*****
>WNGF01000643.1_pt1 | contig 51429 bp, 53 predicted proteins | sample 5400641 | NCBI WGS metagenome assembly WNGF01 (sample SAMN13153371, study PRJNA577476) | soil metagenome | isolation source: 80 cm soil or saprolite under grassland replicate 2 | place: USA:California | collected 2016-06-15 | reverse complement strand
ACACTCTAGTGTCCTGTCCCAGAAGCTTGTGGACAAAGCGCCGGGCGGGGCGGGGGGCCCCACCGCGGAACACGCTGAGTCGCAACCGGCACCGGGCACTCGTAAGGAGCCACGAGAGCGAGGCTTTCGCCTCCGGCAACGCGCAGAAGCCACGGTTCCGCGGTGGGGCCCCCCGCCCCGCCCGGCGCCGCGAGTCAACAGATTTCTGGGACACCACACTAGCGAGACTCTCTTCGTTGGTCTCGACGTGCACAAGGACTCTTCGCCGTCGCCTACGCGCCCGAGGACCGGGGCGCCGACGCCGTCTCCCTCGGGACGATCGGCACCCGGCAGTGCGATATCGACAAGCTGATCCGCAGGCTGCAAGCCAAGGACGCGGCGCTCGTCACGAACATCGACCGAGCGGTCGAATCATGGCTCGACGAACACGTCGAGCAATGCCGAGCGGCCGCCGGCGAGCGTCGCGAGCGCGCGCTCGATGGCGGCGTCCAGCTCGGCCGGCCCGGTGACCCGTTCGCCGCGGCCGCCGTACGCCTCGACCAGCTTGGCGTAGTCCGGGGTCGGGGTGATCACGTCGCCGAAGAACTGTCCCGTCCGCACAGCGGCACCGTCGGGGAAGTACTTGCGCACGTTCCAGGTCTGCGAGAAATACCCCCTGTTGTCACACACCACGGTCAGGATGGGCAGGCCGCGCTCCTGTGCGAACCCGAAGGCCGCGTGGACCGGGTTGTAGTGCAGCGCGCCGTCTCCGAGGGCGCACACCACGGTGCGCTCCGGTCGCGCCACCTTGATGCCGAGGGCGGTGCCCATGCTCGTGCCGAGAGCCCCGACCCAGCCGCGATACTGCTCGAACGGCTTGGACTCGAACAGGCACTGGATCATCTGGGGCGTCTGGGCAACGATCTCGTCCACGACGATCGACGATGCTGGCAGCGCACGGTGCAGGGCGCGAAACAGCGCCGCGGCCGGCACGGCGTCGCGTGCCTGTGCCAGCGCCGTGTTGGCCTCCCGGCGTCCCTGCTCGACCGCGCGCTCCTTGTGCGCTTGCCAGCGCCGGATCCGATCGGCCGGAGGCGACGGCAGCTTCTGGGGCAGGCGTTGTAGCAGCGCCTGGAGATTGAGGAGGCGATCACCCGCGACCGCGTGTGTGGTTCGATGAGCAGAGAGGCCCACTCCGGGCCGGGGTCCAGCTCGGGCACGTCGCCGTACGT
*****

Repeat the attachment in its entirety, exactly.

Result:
>WNGF01000643.1_pt1 | contig 51429 bp, 53 predicted proteins | sample 5400641 | NCBI WGS metagenome assembly WNGF01 (sample SAMN13153371, study PRJNA577476) | soil metagenome | isolation source: 80 cm soil or saprolite under grassland replicate 2 | place: USA:California | collected 2016-06-15 | reverse complement strand
ACACTCTAGTGTCCTGTCCCAGAAGCTTGTGGACAAAGCGCCGGGCGGGGCGGGGGGCCCCACCGCGGAACACGCTGAGTCGCAACCGGCACCGGGCACTCGTAAGGAGCCACGAGAGCGAGGCTTTCGCCTCCGGCAACGCGCAGAAGCCACGGTTCCGCGGTGGGGCCCCCCGCCCCGCCCGGCGCCGCGAGTCAACAGATTTCTGGGACACCACACTAGCGAGACTCTCTTCGTTGGTCTCGACGTGCACAAGGACTCTTCGCCGTCGCCTACGCGCCCGAGGACCGGGGCGCCGACGCCGTCTCCCTCGGGACGATCGGCACCCGGCAGTGCGATATCGACAAGCTGATCCGCAGGCTGCAAGCCAAGGACGCGGCGCTCGTCACGAACATCGACCGAGCGGTCGAATCATGGCTCGACGAACACGTCGAGCAATGCCGAGCGGCCGCCGGCGAGCGTCGCGAGCGCGCGCTCGATGGCGGCGTCCAGCTCGGCCGGCCCGGTGACCCGTTCGCCGCGGCCGCCGTACGCCTCGACCAGCTTGGCGTAGTCCGGGGTCGGGGTGATCACGTCGCCGAAGAACTGTCCCGTCCGCACAGCGGCACCGTCGGGGAAGTACTTGCGCACGTTCCAGGTCTGCGAGAAATACCCCCTGTTGTCACACACCACGGTCAGGATGGGCAGGCCGCGCTCCTGTGCGAACCCGAAGGCCGCGTGGACCGGGTTGTAGTGCAGCGCGCCGTCTCCGAGGGCGCACACCACGGTGCGCTCCGGTCGCGCCACCTTGATGCCGAGGGCGGTGCCCATGCTCGTGCCGAGAGCCCCGACCCAGCCGCGATACTGCTCGAACGGCTTGGACTCGAACAGGCACTGGATCATCTGGGGCGTCTGGGCAACGATCTCGTCCACGACGATCGACGATGCTGGCAGCGCACGGTGCAGGGCGCGAAACAGCGCCGCGGCCGGCACGGCGTCGCGTGCCTGTGCCAGCGCCGTGTTGGCCTCCCGGCGTCCCTGCTCGACCGCGCGCTCCTTGTGCGCTTGCCAGCGCCGGATCCGATCGGCCGGAGGCGACGGCAGCTTCTGGGGCAGGCGTTGTAGCAGCGCCTGGAGATTGAGGAGGCGATCACCCGCGACCGCGTGTGTGGTTCGATGAGCAGAGAGGCCCACTCCGGGCCGGGGTCCAGCTCGGGCACGTCGCCGTACGT